A UX Researcher undertakes research to better understand their audience, and how that audience interacts with a system.
The term is generally used when talking about websites, applications, or intranets but it also applies to physical products and interfaces like Gas Pumps and ATM machines.
UX researchers are often responsible for:
- Running usability tests to see how users interact with the current system.
- Developing user surveys to get information from potential users.
- Undertaking heuristic and expert audits of systems.
- Shadowing users during their normal work activities to see how they interact with the systems and under what context.
- Documenting Customer Journeys, Top Tasks and other deliverables that will support the design and development of the system.
- UX Researchers are often also asked to undertake a Business Analysis role, and identify the business requirements for the system. This is technically not part of a true “UX Researchers” area of expertise but it is similar in many respects and an easy area to expand into. This can include identifying and documenting the business goals including Key Results Areas and Key Performance Indicators for the system.
A UX researcher should be competent in usability testing methodologies, statistics, analysis and reporting. They must be good at undertaking primary research through surveys and in person interviews and focus groups. They need to understand many of the principles of Human Computer Interfaces and Cognitive Psychology.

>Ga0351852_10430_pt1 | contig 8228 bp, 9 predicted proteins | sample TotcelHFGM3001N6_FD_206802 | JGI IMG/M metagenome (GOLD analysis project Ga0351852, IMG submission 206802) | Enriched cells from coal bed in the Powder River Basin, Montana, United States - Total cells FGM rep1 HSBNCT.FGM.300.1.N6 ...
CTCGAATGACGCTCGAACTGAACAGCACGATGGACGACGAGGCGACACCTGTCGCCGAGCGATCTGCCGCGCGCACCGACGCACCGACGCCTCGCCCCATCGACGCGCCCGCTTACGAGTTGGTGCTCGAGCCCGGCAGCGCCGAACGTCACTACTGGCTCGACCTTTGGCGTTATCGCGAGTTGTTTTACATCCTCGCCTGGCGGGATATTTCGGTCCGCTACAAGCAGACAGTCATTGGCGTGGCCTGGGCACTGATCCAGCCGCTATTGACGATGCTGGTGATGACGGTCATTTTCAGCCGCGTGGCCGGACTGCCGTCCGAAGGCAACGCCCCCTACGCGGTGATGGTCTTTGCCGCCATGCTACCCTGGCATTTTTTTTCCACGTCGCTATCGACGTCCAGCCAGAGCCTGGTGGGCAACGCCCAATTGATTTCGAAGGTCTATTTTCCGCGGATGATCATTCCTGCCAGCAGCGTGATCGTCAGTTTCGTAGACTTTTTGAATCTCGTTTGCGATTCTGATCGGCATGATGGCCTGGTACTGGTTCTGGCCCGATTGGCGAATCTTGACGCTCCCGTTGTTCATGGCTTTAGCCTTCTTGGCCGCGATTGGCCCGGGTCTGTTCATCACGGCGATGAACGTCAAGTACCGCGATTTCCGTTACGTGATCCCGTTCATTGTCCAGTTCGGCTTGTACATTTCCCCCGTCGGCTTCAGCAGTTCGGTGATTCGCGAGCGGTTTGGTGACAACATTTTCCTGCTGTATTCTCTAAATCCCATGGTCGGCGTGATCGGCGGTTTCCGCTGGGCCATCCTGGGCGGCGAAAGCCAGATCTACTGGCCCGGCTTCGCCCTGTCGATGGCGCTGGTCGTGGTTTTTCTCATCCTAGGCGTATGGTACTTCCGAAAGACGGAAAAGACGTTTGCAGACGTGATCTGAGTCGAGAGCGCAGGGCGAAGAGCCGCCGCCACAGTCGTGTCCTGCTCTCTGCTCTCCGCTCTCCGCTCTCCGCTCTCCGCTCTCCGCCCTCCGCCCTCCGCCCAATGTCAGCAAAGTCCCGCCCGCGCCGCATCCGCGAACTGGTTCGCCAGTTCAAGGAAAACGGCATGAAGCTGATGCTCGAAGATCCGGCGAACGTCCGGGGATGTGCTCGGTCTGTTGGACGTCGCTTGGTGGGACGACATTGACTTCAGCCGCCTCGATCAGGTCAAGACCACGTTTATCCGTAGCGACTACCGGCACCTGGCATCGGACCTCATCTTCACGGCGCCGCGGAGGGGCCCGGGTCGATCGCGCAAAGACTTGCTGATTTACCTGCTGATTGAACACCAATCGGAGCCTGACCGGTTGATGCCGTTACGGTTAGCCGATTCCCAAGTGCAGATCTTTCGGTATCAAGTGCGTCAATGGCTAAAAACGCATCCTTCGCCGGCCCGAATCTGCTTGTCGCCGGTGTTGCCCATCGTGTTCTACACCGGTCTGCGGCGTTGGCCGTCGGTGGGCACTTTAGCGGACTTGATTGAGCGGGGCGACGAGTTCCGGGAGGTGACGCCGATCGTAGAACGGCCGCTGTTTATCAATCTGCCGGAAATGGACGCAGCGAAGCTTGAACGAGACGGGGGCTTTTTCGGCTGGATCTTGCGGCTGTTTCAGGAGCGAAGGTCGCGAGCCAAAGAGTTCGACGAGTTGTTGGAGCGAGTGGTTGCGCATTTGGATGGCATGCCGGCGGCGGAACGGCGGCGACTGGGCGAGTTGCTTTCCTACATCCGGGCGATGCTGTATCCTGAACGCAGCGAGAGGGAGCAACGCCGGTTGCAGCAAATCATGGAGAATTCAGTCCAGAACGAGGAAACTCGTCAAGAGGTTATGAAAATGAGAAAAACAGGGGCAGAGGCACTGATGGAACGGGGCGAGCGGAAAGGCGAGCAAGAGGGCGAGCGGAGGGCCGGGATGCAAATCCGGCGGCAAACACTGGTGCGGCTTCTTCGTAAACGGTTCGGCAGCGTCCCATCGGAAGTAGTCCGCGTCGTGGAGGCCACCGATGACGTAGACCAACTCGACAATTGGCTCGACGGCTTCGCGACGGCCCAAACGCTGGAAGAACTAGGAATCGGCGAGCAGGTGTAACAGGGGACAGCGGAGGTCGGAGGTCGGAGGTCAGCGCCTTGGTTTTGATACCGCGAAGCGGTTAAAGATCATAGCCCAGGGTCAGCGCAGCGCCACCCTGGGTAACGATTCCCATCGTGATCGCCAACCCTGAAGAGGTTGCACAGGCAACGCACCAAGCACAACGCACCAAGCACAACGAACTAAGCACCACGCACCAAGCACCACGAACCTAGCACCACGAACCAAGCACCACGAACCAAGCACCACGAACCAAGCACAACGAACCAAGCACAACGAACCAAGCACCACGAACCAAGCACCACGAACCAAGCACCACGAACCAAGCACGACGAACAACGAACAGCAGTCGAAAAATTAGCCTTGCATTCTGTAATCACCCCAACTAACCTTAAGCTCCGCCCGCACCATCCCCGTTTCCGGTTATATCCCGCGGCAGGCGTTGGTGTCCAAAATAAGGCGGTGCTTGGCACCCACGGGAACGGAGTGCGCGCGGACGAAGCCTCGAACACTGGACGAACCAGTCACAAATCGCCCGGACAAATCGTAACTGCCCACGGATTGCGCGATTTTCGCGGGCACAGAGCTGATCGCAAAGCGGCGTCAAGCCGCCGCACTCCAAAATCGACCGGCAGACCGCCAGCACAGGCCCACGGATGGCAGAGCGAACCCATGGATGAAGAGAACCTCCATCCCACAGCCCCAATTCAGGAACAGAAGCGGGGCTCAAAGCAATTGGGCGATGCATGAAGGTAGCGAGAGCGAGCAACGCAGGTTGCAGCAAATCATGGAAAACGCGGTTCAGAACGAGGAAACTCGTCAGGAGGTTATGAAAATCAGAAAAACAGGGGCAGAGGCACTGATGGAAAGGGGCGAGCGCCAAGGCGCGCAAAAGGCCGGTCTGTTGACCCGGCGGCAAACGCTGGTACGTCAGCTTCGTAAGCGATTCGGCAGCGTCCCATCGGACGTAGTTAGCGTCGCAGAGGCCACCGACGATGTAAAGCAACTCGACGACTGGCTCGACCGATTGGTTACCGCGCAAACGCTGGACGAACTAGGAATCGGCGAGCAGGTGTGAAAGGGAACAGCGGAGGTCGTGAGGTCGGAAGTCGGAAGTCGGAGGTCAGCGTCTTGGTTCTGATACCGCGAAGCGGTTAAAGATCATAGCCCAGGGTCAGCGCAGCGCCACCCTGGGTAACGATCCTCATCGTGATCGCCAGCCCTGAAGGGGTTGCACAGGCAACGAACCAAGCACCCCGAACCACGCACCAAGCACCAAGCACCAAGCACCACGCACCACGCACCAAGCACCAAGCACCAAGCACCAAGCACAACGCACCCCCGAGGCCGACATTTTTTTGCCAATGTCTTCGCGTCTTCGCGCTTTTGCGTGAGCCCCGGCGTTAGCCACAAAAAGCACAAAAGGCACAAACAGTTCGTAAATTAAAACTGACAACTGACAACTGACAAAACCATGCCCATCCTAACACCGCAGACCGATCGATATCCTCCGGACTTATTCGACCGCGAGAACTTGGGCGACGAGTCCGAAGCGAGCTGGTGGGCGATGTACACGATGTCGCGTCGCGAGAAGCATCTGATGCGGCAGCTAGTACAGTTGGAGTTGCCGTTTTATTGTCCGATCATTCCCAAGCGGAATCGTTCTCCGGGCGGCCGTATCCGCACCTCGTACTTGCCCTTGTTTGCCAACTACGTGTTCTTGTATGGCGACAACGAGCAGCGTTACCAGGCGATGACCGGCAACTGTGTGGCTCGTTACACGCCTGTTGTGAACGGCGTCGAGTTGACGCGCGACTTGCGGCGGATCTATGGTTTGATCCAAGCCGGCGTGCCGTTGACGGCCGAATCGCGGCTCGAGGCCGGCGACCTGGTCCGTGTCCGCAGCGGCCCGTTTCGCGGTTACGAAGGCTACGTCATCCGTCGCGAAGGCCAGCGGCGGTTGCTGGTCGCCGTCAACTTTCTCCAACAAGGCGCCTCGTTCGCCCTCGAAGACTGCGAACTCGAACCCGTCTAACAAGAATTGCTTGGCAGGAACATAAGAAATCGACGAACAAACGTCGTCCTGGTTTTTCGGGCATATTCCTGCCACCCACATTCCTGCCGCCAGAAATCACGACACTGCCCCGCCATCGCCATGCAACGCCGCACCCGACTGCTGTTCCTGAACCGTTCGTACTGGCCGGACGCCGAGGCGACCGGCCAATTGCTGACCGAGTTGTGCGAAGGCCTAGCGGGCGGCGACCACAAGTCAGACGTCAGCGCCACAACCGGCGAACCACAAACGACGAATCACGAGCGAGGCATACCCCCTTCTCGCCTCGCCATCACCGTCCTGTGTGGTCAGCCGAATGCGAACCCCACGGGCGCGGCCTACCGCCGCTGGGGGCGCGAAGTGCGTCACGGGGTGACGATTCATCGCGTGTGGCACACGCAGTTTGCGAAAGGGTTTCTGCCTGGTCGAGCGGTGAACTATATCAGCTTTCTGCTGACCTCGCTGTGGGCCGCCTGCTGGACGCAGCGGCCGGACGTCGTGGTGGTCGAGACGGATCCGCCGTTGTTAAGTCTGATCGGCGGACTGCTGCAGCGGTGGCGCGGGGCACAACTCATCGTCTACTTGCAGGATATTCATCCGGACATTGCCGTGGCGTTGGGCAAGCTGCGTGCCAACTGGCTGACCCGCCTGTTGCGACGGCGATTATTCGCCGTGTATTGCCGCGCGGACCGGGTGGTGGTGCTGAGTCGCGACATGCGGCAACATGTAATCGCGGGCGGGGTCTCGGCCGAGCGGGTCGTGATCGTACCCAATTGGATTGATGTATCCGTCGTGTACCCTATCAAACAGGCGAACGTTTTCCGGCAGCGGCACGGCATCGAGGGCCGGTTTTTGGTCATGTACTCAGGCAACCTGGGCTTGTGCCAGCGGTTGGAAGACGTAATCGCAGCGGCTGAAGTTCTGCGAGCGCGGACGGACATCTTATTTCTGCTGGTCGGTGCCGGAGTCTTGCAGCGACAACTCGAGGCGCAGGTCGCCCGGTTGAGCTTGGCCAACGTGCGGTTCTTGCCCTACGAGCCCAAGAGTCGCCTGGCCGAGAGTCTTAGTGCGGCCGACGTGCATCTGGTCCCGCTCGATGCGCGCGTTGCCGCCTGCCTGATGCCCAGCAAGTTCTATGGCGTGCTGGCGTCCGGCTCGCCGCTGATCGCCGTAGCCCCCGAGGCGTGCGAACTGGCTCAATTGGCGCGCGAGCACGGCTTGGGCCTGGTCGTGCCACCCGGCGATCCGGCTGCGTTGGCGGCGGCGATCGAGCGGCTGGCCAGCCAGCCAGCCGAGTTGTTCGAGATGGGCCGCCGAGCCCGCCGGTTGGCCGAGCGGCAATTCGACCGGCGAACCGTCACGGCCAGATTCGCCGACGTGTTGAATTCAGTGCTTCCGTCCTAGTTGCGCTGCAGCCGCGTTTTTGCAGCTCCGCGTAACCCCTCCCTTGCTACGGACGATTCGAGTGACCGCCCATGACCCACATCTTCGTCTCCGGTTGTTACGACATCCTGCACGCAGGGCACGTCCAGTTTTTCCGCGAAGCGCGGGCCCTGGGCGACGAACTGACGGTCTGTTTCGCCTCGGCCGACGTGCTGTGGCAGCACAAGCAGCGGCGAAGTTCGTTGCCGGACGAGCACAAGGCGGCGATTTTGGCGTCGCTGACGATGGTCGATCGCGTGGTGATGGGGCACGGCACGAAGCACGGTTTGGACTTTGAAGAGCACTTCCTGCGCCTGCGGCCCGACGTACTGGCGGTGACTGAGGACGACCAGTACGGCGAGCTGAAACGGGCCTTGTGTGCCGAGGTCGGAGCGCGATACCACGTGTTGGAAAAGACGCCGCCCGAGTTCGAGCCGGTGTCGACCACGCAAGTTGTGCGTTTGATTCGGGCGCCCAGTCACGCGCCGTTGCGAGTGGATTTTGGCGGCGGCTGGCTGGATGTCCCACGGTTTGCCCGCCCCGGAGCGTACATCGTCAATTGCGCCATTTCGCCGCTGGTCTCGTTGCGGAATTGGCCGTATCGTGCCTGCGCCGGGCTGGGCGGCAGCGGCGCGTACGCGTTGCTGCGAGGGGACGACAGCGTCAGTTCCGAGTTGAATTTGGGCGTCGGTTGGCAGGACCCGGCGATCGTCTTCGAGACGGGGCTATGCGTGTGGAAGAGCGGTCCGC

This is a bit more complicated, because there is the “What a UX Designer SHOULD be”, and “What a UX Designer generally is”.
What it generally is:
A UX Designer is the person who designs the interface and look and feel of the system.
The simplest version is someone who really is a web designer and who uses Photoshop/Sketch to create visual mock-ups of the interface. They may or may not spend time on low fidelity wire frames and sketches and they may or may not run usability tests on those mock-ups. This type of UX Designer generally focuses on the look and feel and is often more concerned with the fonts and imagery than anything else.
A “basic” UX Designer might be accountable for:
- Low fidelity and high fidelity Wireframes
- Design mock-ups
- Prototypes, templates and front end HTML/CSS
What it should be:
A more sophisticated view of the UX Designer is that it is the person responsible for the users experience with the system. They may in fact never even apply graphic design skills, instead leaving that to a dedicated designer.
The UX Designers primary role is to ensure that the entire User Experience of the system works. This covers aspects of content, structure, technology and visual design.
This would generally include:
- Define and validate conversion goals and Key Performance Indicators.
- Either by themselves or in collaboration with an Information Architect, map out the structure of the content and system to accomplish the goals defined by the Business Analyst and UX Researcher.